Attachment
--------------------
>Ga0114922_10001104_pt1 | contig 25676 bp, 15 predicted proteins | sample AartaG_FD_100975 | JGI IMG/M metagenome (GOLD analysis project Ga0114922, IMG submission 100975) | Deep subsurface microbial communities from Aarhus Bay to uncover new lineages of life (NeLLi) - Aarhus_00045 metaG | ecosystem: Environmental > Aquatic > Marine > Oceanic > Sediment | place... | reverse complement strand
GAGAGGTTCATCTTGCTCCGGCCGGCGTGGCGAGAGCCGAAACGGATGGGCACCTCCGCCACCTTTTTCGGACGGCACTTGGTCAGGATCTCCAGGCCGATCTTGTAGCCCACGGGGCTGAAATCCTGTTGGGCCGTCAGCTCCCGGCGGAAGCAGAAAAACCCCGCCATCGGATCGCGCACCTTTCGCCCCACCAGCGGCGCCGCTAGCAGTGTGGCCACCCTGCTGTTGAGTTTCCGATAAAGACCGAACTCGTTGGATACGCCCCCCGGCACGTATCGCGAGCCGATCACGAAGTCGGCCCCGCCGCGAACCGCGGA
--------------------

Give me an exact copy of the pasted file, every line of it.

>Ga0114922_10001104_pt1 | contig 25676 bp, 15 predicted proteins | sample AartaG_FD_100975 | JGI IMG/M metagenome (GOLD analysis project Ga0114922, IMG submission 100975) | Deep subsurface microbial communities from Aarhus Bay to uncover new lineages of life (NeLLi) - Aarhus_00045 metaG | ecosystem: Environmental > Aquatic > Marine > Oceanic > Sediment | place... | reverse complement strand
GAGAGGTTCATCTTGCTCCGGCCGGCGTGGCGAGAGCCGAAACGGATGGGCACCTCCGCCACCTTTTTCGGACGGCACTTGGTCAGGATCTCCAGGCCGATCTTGTAGCCCACGGGGCTGAAATCCTGTTGGGCCGTCAGCTCCCGGCGGAAGCAGAAAAACCCCGCCATCGGATCGCGCACCTTTCGCCCCACCAGCGGCGCCGCTAGCAGTGTGGCCACCCTGCTGTTGAGTTTCCGATAAAGACCGAACTCGTTGGATACGCCCCCCGGCACGTATCGCGAGCCGATCACGAAGTCGGCCCCGCCGCGAACCGCGGA